the like is true with the natives of Australia. By the Fuegians "the word of an old man is accepted as law by the young people." Each party of Rock Veddahs "has a head-man, the most energetic senior of the tribe," who divides the honey, etc. Even with sundry peoples more advanced the like holds. The Dyaks in north Borneo "have no established chiefs, but follow the counsels of the old man to whom they are related"; and Edwards says of the ungoverned Caribs, that "to their old men, indeed, they allowed some kind of authority."
Naturally, in rude societies, the strong hand gives predominance. Apart from the influence of age, "bodily strength alone procures distinction among" the Bushmen. The leaders of the Tasmanians were tall and powerful men: "Instead of an elective or hereditary chieftaincy, the place of command was yielded up to the bully of the tribe." A remark of Sturt's implies a like origin of supremacy among the Australians. Similarly in South America. Of people on the Tapajos, Bates tells us that "the foot-marks of the chief could be distinguished from the rest by their great size and the length of the stride." And in Bedouin tribes "the fiercest, the strongest, and the craftiest obtains complete mastery over his fellows." During higher stages physical vigor long continues to be an all-important qualification; as in Homeric Greece, where even age did not compensate for decline of strength: "an old chief, such as Peleus and Laertes, can not retain his position." And throughout mediæval Europe maintenance of headship largely depended on bodily prowess.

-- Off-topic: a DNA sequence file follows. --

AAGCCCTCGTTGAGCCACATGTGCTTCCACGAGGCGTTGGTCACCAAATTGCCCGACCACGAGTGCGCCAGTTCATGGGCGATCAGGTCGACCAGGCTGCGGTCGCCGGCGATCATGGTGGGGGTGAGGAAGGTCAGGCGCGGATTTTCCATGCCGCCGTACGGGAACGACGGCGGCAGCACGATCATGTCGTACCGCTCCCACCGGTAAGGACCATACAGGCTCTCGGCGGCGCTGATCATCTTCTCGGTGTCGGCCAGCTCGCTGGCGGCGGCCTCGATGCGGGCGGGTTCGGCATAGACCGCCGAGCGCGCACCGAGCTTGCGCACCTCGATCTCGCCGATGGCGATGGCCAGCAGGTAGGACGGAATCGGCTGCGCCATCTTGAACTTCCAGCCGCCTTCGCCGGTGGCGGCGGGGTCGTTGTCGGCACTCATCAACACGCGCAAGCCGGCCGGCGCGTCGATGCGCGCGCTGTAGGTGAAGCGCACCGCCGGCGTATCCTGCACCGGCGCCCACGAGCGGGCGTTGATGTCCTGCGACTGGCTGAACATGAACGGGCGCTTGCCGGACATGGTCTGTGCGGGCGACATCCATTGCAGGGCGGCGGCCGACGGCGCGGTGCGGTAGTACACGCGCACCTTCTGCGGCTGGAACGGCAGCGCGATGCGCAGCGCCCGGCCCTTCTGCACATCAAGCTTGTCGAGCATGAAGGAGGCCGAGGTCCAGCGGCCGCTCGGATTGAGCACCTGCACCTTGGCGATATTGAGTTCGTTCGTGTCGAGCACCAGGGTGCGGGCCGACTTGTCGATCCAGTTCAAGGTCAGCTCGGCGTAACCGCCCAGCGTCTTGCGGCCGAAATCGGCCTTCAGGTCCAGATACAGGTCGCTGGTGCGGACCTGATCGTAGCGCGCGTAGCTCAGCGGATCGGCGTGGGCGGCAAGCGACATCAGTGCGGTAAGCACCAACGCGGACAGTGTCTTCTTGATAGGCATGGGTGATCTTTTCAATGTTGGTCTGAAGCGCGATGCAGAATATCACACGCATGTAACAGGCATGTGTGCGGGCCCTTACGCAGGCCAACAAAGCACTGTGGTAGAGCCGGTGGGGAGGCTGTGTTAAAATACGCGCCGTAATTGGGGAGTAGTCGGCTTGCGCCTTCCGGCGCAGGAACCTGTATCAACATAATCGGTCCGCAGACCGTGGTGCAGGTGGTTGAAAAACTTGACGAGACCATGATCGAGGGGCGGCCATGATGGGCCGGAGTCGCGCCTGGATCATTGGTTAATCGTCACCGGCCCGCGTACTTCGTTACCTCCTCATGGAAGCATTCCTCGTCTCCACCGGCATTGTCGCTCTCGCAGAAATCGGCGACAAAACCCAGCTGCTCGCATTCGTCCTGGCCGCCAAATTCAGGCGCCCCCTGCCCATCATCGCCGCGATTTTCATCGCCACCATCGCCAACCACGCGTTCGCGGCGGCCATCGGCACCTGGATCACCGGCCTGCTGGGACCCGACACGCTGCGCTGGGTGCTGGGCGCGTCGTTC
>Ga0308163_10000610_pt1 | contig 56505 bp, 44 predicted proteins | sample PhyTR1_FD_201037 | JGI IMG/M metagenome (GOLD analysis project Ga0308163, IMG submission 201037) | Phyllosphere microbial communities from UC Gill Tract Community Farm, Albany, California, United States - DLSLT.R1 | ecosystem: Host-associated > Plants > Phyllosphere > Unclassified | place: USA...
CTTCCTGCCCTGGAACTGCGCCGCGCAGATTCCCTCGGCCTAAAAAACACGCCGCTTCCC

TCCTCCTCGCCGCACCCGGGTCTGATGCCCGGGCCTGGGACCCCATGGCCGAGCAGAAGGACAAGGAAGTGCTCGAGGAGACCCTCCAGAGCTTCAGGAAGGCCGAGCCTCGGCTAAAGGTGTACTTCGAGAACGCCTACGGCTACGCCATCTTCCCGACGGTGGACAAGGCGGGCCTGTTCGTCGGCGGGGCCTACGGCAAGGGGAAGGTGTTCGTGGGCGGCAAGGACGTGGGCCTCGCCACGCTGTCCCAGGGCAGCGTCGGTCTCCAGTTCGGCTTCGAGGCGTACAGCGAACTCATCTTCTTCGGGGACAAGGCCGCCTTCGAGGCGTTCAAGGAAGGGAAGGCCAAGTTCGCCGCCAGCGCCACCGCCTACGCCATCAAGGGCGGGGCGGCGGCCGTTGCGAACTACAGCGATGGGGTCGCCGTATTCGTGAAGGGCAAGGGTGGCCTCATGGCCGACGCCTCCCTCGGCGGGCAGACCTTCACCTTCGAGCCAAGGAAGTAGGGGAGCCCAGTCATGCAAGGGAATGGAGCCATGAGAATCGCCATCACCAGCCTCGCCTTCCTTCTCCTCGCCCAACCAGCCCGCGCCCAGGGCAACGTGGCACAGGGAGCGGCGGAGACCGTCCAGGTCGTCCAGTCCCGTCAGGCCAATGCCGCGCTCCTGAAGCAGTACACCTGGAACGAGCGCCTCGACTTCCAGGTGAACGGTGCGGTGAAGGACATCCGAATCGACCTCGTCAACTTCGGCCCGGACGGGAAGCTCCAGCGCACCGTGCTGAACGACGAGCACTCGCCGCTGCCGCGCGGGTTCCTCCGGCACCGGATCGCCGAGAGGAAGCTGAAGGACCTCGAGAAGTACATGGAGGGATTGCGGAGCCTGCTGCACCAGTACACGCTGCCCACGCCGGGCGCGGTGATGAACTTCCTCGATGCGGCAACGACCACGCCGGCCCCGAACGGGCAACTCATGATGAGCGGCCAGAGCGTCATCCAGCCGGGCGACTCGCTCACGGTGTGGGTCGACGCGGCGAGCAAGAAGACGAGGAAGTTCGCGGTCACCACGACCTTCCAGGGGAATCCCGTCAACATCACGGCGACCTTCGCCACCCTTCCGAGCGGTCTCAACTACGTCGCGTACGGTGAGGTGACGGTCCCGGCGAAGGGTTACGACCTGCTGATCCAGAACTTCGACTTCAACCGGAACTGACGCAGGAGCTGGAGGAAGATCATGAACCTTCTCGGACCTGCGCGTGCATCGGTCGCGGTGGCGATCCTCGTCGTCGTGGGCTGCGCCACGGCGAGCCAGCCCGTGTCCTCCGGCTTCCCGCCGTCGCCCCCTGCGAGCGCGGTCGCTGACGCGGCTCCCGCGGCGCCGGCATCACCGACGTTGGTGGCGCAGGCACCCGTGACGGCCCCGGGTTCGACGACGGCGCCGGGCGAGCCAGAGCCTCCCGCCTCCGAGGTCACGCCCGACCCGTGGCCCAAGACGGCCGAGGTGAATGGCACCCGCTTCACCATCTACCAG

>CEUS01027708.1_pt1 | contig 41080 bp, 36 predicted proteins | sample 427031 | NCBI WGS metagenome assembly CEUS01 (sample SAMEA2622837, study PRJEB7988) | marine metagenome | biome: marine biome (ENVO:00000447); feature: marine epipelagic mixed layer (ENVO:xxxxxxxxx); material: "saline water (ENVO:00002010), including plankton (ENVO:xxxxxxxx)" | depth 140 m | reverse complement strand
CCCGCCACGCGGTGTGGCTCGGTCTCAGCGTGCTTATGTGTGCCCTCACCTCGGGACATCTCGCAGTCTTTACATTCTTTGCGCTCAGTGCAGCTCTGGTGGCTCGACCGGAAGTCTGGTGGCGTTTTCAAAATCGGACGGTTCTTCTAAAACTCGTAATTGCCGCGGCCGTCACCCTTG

Mental superiority, alone or joined with other attributes, is a common cause of predominance. With the Snake Indians, the chief is no more than "the most confidential person among the warriors." Schoolcraft says of the chief acknowledged by the Creeks, that "he is eminent with the people only for his superior talents and political abilities"; and that over the Comanches "the position of a chief is not hereditary, but the result of his own superior cunning, knowledge, or success in war." A chief of the Coroados is one "who, by his strength, cunning, and courage, had obtained some command over them." And the Ostiaks "pay respect, in the fullest sense of the word, to their chief, if wise and valiant; but this homage is voluntary, and not a prerogative of his position."
Yet another source of governmental power in primitive tribes is largeness of possessions; wealth being at once an indirect mark of superiority and a direct cause of influence. With the Tacullies "any person may become a miuty, or chief, who will occasionally provide a village feast." "Among the Tolewas, in Del Norte County, money makes the chief." And, of the chief-less Navajos we read that "every rich man has many dependents, and these dependents are obedient to his will, in peace and in war."
But, naturally, in societies not yet politically developed, acknowledged superiority is ever liable to be competed with or replaced by